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Psychiatr Serv. 2010 Jun;61(6):555-61. doi: 10.1176/ps.2010.61.6.555.

Enhancing "usual practice" treatment foster care: findings from a randomized trial on improving youths' outcomes.

Author information

1
Department of Health Policy and Administration, Pennsylvania State University, 601E Ford Building, University Park, PA 16802, USA. emf13@psu.edu

Abstract

OBJECTIVES:

This article reports the initial findings from a randomized trial to enhance treatment foster care (TFC) in "usual care" agencies. The intervention, Together Facing the Challenge, was built on a combination of practice-based elements from a prior descriptive study of TFC and selected elements from Chamberlain's evidence-based model (multidimensional treatment foster care) to fill conspicuous gaps in usual practice. The study was designed to examine whether additional training and consultation to staff and treatment foster parents improved outcomes for youths.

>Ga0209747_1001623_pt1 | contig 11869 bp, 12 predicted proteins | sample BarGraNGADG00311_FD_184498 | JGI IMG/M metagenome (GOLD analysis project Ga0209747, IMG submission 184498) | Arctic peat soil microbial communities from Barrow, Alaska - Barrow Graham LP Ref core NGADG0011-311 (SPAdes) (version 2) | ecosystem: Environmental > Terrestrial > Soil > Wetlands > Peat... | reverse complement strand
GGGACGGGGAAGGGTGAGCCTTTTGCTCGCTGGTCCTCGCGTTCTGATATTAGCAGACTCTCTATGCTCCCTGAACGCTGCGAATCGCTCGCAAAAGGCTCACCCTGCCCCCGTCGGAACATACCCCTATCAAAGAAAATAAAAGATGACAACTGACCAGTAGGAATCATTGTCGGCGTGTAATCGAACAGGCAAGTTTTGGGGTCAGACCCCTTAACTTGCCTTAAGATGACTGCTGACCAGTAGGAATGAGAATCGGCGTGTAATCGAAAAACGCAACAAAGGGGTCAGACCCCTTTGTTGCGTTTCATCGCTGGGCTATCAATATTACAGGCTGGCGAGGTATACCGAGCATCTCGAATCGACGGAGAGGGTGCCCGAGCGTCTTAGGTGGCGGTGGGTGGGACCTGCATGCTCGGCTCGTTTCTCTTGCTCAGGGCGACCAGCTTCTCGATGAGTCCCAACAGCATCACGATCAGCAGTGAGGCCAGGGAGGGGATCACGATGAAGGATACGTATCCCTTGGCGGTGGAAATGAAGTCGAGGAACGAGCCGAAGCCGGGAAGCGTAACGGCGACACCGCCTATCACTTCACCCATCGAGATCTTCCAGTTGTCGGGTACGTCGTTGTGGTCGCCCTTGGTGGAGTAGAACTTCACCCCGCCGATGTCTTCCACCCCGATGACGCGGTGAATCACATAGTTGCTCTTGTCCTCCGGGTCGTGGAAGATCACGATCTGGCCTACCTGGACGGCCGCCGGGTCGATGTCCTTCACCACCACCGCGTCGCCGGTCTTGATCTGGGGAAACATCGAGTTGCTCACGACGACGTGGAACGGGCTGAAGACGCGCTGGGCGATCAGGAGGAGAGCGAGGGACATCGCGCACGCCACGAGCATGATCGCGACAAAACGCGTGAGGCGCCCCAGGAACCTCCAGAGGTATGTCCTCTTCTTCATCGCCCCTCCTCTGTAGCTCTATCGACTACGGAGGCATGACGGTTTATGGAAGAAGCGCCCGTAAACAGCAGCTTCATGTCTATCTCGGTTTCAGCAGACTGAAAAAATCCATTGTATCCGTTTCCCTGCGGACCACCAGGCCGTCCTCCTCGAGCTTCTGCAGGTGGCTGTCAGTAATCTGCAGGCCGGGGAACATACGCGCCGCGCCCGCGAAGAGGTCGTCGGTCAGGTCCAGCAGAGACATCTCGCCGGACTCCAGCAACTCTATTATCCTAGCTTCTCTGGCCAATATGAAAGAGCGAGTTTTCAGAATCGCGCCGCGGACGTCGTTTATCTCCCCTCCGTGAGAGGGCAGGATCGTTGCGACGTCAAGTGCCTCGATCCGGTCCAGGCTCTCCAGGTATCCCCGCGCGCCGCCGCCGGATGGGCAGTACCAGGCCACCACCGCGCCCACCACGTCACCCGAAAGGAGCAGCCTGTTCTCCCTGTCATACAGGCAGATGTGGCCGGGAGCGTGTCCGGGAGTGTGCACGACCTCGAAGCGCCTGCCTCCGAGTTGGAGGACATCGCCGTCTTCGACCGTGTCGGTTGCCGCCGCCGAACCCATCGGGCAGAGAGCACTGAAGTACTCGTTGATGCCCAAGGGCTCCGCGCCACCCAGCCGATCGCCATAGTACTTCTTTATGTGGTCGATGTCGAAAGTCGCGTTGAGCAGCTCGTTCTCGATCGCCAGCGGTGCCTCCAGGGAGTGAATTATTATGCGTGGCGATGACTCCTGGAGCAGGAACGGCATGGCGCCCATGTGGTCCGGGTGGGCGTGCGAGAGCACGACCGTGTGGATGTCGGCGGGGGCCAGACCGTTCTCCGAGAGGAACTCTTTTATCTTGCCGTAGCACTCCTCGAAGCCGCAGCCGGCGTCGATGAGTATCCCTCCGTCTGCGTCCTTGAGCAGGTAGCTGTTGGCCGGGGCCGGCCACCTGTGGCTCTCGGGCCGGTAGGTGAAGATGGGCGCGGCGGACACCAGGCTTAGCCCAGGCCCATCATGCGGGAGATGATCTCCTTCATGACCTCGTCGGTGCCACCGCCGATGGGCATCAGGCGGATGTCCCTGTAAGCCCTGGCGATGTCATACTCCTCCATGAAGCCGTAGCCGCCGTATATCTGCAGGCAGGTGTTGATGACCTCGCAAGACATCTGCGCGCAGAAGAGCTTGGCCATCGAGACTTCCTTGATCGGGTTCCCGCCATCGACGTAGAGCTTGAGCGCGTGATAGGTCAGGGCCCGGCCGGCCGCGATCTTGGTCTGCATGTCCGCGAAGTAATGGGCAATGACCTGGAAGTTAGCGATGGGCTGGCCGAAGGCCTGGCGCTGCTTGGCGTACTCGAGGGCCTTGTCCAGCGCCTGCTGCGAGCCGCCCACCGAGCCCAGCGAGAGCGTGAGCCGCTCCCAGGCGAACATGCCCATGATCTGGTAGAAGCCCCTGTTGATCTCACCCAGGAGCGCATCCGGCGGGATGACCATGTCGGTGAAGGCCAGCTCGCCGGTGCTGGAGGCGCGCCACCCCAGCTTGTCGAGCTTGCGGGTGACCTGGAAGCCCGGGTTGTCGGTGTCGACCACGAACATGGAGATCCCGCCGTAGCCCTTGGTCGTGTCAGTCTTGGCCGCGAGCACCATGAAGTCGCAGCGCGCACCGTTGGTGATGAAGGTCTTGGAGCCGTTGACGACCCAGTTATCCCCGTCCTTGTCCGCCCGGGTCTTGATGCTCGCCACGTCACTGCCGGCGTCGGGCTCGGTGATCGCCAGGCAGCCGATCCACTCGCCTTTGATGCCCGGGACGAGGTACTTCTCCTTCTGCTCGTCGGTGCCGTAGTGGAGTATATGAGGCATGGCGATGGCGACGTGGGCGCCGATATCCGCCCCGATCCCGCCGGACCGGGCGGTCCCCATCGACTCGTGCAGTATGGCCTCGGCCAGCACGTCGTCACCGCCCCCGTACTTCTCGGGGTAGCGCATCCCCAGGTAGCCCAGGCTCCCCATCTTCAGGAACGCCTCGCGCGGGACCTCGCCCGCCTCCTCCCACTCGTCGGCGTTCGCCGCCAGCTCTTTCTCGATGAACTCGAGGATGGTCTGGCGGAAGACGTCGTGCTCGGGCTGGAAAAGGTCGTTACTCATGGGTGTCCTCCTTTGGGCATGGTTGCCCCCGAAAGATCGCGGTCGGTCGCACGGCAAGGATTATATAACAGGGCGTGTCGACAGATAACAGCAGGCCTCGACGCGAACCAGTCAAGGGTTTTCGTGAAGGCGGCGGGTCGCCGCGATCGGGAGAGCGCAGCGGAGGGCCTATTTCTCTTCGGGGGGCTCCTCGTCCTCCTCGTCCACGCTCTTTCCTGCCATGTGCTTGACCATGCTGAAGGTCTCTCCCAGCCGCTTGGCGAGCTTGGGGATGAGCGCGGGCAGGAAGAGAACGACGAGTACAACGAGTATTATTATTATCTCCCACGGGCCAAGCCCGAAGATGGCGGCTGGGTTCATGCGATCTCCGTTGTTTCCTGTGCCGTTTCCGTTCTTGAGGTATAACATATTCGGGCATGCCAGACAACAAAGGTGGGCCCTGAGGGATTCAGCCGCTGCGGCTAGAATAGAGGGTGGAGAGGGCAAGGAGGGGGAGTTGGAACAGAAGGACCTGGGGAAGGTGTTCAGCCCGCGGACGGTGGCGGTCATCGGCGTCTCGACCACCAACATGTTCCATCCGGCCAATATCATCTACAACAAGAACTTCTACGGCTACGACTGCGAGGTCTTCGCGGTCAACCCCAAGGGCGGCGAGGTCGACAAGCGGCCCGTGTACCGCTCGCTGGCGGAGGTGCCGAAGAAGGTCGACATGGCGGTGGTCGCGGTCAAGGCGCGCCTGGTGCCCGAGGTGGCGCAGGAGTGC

METHODS:

The study was conducted with 247 youths in TFC and their treatment parents from 14 TFC agencies in a southeastern state in 2003-2008. Half of the agencies were randomly assigned to the intervention condition and received study-provided training and consultation. Agencies in the control group continued to provide training and treatment as usual. Data for the analyses presented here were from interviews with treatment parents at baseline, six months, and 12 months.

RESULTS:

Compared with youths in the control group, youths in the intervention group showed improvement on the three focal domains--symptoms, behaviors, and strengths. Effects were significant for all outcomes at six months. Effects for behaviors remained significant by 12 months.

CONCLUSIONS:

This study employed a hybrid model to improve practice. It built on current practices in existing agencies and infused additional training and consultation to overcome observed deficits. Such an approach has tremendous potential for moving beyond a singular focus on disseminating evidence-based interventions to a broader view of improving practice in a wide range of agencies.

PMID:
20513677
PMCID:
PMC2939740
DOI:
10.1176/ps.2010.61.6.555
[Indexed for MEDLINE]
Free PMC Article

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